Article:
Autonomous nanomachines inspired by nature

(ORDO NEWS) — Inspired by how molecules interact in nature, UNSW medical researchers are developing versatile nanoscale machines to expand their functional range.

To withstand the harsh conditions inside living organisms, molecular machines must be robust and operate continuously for long periods of time.

At the same time, they must adapt to different needs and changing environmental conditions by quickly replacing molecular components to change the configuration of mechanisms.

A team led by Professor Lawrence Lee of the Australian EMBL node at UNSW Medicine & Health in Single Molecule Science reports in the journal ACS Nano how they designed and built molecular machines with rapid component replacement and stability.

“We have taken a synthetic biology approach to this problem by building an artificial nanoscopic machine using DNA and protein components.

The ability to exchange subunits increases functionality, as we see in biology,” said Prof Li, a researcher at the UNSW School of Health Sciences and Center of Excellence. ARC in Synthetic Biology.

He and his team created molecular machines by folding strands of DNA into three-dimensional shapes, a technique called DNA origami. They showed that their DNA nanomachines can carry both DNA and protein cargo, and are generally compatible with other biomolecules and nanoparticles.

The cargo binds at several sites to the DNA receptor and can be displaced by new cargo through a competitive binding process when another cargo is present in solution.

An example of one of the natural machines that embodies the paradox of stability and rapid exchange is the cellular machine that creates copies of DNA – the DNA replisome.

The mechanism of competitive exchange used by the replisome to simultaneously achieve these opposite properties was proposed in an earlier publication in Nucleic Acid Research by the group of Professor Antoine van Oyen from the University of Wollongong, who is also a co-author of this study.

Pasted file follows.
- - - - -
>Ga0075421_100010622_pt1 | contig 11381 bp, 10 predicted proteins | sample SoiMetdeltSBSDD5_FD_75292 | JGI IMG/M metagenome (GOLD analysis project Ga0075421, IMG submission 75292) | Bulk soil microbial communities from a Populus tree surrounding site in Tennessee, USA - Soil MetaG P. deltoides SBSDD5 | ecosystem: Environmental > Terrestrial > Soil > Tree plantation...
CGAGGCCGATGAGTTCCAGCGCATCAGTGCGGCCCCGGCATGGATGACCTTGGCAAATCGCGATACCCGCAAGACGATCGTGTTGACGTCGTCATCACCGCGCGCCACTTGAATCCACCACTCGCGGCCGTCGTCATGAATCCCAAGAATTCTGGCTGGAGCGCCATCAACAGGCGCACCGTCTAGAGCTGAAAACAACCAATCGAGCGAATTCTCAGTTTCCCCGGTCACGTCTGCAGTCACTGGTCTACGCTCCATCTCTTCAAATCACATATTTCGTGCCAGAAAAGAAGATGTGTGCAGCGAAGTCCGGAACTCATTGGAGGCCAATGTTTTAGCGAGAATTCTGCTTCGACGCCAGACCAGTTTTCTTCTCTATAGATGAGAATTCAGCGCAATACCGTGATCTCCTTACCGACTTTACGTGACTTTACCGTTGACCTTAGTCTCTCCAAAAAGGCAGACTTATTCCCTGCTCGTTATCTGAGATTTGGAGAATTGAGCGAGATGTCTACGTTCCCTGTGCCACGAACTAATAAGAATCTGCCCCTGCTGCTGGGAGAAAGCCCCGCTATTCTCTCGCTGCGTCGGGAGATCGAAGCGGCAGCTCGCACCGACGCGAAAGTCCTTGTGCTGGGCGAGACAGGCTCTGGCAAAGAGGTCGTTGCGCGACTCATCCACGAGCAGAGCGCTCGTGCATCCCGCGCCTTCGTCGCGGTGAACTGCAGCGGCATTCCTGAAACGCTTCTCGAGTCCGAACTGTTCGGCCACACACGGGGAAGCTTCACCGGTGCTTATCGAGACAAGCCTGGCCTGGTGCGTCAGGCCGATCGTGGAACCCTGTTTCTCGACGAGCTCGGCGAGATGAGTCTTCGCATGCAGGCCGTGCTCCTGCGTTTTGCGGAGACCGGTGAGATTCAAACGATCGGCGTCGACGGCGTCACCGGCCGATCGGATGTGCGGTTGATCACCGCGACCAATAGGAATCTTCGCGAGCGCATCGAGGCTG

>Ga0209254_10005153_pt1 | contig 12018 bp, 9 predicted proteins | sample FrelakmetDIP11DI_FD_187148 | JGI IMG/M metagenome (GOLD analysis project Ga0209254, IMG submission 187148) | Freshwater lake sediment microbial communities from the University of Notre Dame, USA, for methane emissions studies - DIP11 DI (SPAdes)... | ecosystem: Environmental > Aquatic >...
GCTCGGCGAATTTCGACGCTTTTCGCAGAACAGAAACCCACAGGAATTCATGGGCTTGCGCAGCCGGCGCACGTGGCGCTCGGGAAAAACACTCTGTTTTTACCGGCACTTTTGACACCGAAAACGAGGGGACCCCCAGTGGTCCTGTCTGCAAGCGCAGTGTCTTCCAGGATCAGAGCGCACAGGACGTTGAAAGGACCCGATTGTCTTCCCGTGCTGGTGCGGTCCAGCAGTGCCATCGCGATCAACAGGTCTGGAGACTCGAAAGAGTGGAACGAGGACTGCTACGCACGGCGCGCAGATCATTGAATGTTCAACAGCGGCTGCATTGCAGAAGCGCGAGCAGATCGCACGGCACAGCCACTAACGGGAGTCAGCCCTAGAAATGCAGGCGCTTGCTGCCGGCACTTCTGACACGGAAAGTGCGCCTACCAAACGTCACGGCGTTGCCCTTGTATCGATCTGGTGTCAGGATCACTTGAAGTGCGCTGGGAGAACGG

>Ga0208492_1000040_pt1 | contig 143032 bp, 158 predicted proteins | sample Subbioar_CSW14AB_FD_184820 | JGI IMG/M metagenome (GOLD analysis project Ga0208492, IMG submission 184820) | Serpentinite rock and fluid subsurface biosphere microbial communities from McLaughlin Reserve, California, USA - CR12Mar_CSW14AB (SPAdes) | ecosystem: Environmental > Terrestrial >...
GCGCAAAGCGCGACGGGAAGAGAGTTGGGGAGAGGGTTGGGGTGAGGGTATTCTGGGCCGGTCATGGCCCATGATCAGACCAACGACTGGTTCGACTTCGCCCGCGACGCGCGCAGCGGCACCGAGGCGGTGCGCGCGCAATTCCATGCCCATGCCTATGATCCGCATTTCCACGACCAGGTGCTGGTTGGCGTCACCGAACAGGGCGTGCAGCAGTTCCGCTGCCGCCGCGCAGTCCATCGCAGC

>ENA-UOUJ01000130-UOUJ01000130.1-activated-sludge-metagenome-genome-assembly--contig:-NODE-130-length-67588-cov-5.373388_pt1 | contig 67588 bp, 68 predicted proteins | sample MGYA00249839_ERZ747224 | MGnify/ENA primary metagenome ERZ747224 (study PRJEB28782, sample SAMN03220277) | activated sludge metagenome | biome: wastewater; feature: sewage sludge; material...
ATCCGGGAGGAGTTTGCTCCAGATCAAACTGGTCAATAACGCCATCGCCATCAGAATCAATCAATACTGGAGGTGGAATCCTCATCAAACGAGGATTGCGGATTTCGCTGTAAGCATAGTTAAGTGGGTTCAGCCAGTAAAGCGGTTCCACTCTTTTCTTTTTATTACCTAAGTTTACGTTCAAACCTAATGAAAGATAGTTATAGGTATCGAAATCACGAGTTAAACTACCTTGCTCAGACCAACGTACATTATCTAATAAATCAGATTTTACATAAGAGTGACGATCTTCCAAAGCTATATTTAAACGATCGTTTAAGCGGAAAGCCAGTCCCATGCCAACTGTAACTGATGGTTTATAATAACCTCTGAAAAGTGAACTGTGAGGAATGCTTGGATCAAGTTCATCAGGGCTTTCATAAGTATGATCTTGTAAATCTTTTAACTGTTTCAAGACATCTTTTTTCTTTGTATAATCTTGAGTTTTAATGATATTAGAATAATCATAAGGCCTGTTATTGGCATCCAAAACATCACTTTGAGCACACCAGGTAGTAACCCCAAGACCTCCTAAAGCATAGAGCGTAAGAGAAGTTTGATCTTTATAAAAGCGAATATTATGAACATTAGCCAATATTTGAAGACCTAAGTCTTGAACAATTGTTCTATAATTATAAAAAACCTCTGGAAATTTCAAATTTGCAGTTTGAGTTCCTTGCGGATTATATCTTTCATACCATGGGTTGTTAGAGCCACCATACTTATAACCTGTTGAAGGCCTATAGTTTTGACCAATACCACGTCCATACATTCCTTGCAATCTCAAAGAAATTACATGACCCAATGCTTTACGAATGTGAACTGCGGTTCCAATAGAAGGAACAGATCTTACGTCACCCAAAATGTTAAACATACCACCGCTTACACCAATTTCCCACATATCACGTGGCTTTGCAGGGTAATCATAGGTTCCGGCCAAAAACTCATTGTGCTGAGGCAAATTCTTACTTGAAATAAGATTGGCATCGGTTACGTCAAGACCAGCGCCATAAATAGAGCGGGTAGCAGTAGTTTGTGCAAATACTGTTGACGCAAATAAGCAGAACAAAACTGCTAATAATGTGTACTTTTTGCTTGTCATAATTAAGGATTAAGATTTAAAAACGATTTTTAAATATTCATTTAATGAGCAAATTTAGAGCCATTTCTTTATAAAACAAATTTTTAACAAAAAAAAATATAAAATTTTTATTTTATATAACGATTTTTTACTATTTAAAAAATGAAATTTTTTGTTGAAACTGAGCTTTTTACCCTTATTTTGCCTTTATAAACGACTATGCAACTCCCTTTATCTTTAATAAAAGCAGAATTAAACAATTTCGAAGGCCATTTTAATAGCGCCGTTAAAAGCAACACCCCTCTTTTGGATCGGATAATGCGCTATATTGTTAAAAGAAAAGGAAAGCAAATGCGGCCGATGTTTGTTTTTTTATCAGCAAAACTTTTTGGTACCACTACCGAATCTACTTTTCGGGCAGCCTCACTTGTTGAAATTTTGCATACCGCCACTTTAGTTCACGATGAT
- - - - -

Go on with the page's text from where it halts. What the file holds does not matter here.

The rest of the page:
Professor Li and his team have brought this theory to life using DNA nanotechnology and protein engineering. This is the first synthetic system that uses the so-called “multi-site competitive exchange” principle, he said.

Other mechanisms have been reported to confer dual properties of strength and rapid exchange, but so far this dichotomy has not been possible with other biomolecules.

“Until now, all molecular machines synthesized using DNA nanotechnology have been powered by exchanging DNA strands, but exchanging DNA alone somewhat limits the possibilities. Our results expand the functional complexity available for DNA nanotechnology,” says Professor Li.

He believes that there is a lot of knowledge in nature that nanotechnology researchers can use. “Fast exchange and high stability seem like two incompatible states, but there are so many nanoscale machines in nature that behave in this way.”

The field of DNA nanotechnology is still in its infancy. While researchers still have many design challenges to realize the full potential of molecular machines, the ability to create machines that can operate autonomously and adapt to changes in the environment by replacing various biomolecules is a big step towards a range of applications, from creating sensitive “smart “materials to targeted delivery of therapeutic drugs to diseased cells and much more.


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